Perhaps inspired by the post I did last week on the keas of New Zealand, reader Derek contributes his own photos of keas:
I enclose a couple of photos of a kea taken near the entrance to the Homer Tunnel. The tunnel is on the road to Milford Sound and is single lane, so we were waiting for our turn to travel to Milford. This bird was clearly very accustomed to humans, and fearless around them – I expect handouts were a feature of his diet.
14 thoughts on “Reader photos: keas”
Any scratches in the roof paint?
Looks like half the area of the beck consists of pickaxe.
Is there a special auto insurance policy for those who rent cars in kea territory? Or, how about an anti-kea spray to protect cars?
They took a few bites out of our bicycling gear; but not too bad. Repairable.
I’m not sure about nutritional value, but keas are known for their fondness of ripping apart the rubber fixtures on cars with their ‘pickax’ beaks. The post about ‘kea’ insurance is appropriate.
A couple more:
The little guys let us walk right up to them. I got frame-filling photos with an 85mm lens.
Arthur’s Pass National Park, near the top of Avalanche Peak. This was in January (high summer).
85mm lens on Kodachrome 64 35mm.
And, if no one has mentioned it, their name is onomatopoeic: Their calls sounds just like a raucus shout of “kea!” (“kee-ah”)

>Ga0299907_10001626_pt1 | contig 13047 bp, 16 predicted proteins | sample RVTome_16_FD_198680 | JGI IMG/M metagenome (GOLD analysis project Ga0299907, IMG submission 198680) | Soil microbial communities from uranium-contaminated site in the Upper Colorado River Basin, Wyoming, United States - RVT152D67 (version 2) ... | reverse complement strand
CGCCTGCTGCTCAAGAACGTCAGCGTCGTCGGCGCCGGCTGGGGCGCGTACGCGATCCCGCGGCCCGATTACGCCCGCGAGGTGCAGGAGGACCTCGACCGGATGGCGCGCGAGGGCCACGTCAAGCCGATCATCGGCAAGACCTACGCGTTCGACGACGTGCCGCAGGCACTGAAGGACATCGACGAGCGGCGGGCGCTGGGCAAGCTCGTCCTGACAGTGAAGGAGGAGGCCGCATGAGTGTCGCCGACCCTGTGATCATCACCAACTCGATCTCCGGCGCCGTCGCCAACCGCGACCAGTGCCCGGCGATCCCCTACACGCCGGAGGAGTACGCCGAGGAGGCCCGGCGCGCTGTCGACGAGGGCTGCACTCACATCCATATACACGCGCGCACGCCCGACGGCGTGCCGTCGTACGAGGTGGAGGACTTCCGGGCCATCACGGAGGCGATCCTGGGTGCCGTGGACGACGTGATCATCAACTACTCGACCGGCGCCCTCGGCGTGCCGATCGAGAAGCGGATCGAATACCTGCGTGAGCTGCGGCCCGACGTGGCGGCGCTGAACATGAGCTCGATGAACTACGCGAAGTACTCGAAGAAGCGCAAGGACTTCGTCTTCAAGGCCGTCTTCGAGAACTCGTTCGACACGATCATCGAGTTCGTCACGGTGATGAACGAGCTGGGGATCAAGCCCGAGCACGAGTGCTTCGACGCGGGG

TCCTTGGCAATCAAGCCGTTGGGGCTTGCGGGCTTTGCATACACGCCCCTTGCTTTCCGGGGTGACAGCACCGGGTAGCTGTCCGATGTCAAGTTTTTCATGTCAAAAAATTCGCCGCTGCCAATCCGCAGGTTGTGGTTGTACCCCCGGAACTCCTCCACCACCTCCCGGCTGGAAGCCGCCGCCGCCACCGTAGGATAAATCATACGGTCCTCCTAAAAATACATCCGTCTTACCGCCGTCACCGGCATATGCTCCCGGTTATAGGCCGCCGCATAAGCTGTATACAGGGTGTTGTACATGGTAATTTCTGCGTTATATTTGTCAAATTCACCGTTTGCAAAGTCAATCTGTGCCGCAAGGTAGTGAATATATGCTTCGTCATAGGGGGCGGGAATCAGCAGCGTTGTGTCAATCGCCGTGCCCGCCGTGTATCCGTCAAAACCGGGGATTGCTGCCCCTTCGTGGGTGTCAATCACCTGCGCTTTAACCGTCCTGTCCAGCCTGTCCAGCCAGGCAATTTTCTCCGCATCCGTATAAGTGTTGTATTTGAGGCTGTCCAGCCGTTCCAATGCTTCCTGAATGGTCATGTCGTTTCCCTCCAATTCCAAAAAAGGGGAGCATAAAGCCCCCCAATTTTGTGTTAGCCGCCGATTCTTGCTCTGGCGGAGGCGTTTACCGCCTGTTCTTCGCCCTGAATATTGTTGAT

I did, at length, at the bottom of the other thread, and not “kee-ah” but “care” without an R-sound, because most New Zealand birds (unsurprsingly) say their own Māori names like a native speaker.
The birds’ calls sounded like “kee-ah” to me.
When heard first hand, many times.
I’ve seen keas there, I suspect they hang around that spot knowing there will be a queue of cars from which they can extort biscuits.
They are inquisitive and playful birds, fascinated by shiny objects or anything they can unscrew or break off. I have heard of one letting car tyres down, apparently intigued by the blast of air it got out of the valve when poked with its beak. Reminiscent of the skating corvid of last week, I have also read of keas sliding down the sloping iron roofs of huts, apparently for amusement. I do recall, quite a while ago, seeing keas in Auckland Zoo log-rolling – they were rolling a log, maybe 3″ across and a foot long, backwards and forwards across the floor. It was probably too heavy for any one kea to shift, but they were operating as a gang of three or four.
There’s an example here (if wordpress doesn’t mangle the html) of auckland zoo’s efforts to keep its keas entertained:
I’ve worked with a parrot rescue group. I have a scar from when a Pionus ripped my finger to the bone when she had her first nail trim in four years.
Keas seem to combine the destructive power of parrots with the craftiness of crows and ravens. That’s how they figured out how to kill sheep.
I’ve seen pigeons eating fried chicken. I’ve seen finches swarming a ham sandwich. I’ve seen grackles strip the meat from a hamburger in 30 seconds. I’ve seen blue jays fly off with an annual cicada the size of their heads buzzing at full buzz. Birds are dinosaurs: We should be happy that most of them are too small to harm us.